The reason tropes exist in the first place is because people relate to these stories and archetypes strongly enough to repeat them over and over again. And as Joe Clifford is fond of saying, "there are really only two stories - a person goes on a journey, and a stranger comes to town (which are really the same story from two different perspectives)." I gave up the desire to create something "wholly original" not because I'd rather riff off other people's work, but because I'm a realist. People have been writing fiction for thousands of years, and it's all "a person goes on a journey or a stranger comes to town." What makes fiction compelling, interesting, and original, is what we do with those two premises.
So when I set out to write my modern Bonnie & Clyde story, I wasn't worried about inventing a new story. I was worried about creating two characters that are interesting and compelling, and putting them in situations the reader doesn't fully expect. I focused a lot on what made the real Bonnie & Clyde so popular in their time - which isn't all that different from today, really. Historically, Bonnie & Clyde got a lot of adoration for sticking it to the banks during a time that poor people were really fed up with the financial status quo, watching people lose everything while the rich still managed to get richer (sound familiar?).
I worked with this idea a lot through the first ten thousand words (and that first ten thousand actually got started and ditched a few times, so maybe the more accurate number is thirty thousand words). It's a story for our time, as much as it was a story for theirs. The thing that jumped out at me, reading up on their lives and the conflicting details that have managed to work their way into the popular consciousness is that the reason they were popular then, and the reason they resonate now - is not the reason their story has lasted over the decades. It's been over eighty years since they died in a hail of bullets. In those eighty years, the economic climate has rippled and spiked enough that their long lasting appeal can't be attributed totally to sticking it to the banks.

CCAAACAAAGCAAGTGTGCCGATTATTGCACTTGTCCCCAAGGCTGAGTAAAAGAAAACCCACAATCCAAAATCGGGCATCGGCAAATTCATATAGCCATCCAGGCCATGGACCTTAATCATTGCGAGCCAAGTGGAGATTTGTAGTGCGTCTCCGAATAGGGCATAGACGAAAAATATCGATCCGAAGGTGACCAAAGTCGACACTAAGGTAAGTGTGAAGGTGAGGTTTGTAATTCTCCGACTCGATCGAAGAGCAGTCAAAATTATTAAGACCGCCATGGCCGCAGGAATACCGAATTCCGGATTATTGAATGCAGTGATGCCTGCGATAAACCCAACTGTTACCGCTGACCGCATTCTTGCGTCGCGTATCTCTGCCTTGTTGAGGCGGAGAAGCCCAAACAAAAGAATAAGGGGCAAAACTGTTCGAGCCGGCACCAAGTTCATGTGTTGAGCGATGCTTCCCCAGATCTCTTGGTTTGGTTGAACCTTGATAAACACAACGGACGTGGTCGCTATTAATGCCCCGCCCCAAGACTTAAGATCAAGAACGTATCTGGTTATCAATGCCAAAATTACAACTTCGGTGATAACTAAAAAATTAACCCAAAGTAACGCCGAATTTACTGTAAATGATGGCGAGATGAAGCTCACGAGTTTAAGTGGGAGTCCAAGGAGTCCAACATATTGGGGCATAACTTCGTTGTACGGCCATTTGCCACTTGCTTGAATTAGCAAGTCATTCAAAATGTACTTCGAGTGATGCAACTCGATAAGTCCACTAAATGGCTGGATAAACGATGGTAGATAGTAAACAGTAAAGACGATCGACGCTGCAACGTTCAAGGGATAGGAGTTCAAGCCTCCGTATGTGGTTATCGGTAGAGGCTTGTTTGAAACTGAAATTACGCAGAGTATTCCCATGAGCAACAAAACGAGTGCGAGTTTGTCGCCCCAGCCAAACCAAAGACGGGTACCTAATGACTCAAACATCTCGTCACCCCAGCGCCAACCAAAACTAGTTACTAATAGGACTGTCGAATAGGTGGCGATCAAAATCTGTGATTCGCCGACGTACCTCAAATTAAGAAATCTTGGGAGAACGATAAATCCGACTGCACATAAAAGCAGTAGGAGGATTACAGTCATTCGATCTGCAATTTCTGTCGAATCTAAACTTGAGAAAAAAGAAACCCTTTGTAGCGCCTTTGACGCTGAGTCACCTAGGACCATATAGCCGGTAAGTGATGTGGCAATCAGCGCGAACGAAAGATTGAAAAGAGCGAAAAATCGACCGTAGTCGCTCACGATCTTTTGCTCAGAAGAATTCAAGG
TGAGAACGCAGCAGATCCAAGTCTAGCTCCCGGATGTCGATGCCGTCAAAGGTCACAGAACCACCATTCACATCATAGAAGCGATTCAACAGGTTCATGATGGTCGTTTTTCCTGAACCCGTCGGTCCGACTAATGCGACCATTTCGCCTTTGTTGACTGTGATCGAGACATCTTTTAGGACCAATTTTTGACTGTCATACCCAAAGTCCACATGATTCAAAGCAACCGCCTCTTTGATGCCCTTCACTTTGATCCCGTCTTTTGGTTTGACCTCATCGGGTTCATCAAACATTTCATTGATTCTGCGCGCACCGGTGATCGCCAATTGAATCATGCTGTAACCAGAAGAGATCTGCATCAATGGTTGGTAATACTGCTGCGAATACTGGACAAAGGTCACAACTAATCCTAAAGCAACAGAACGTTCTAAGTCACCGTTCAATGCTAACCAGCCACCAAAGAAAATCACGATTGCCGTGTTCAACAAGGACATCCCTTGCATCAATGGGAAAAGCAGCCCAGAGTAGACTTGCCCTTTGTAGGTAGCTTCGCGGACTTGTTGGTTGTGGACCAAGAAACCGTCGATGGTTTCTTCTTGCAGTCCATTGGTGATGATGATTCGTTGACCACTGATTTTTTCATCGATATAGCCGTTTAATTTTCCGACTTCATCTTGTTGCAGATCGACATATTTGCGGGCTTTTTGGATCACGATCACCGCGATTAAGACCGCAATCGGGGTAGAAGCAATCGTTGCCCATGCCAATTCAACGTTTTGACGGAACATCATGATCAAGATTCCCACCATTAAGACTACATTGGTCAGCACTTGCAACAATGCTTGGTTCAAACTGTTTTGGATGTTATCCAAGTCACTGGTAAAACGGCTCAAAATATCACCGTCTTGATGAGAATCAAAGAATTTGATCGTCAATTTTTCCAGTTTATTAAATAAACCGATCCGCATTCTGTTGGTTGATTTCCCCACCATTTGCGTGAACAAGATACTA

When it hit me, goddamit it was so obvious.
Bonnie & Clyde is a story about two people who opted out of the American Dream, sure. It's a story about sticking it to the banks. The power of celebrity. The way we view violence and crime.
It's all those things.
But it's also the stuff of romance novels. It wasn't Bonnie & Clyde against the banks, or Bonnie & Clyde against the police. It was Bonnie & Clyde against the world. It's a powerful romantic trope that has infiltrated almost every genre. I talked about the film From Dusk Till Dawn here before, and the things Rodriguez and Tarantino did to make you root for characters that were inarguably really fucking terrible dudes - but the other thing that makes those characters relatable? It was the Gecko Brothers against the world. It's not romance in this instance, but it is about love.
Depending on which version of the story you believe, Bonnie was a garden variety hybristophiliac, turned on by Clyde's criminal past and eager to join in the fun. Others seem to believe that Clyde would have been okay if Bonnie hadn't pushed him further in her thirst for fame. There are a dozen different variations on their specific story, and a million ways to tell a story like theirs.
My characters aren't a whole lot like the public image of Bonnie & Clyde, but they are criminals who've seen the lie inherent in the American Dream and they are two people bound to each other for a variety of reasons that have to face off against a world full of people who'd sooner see them dead or behind bars. The more I work out what makes their story special and meaningful, the happier I am that I'm taking old stories, tropes, and archetypes, and fucking with them until I get what I want.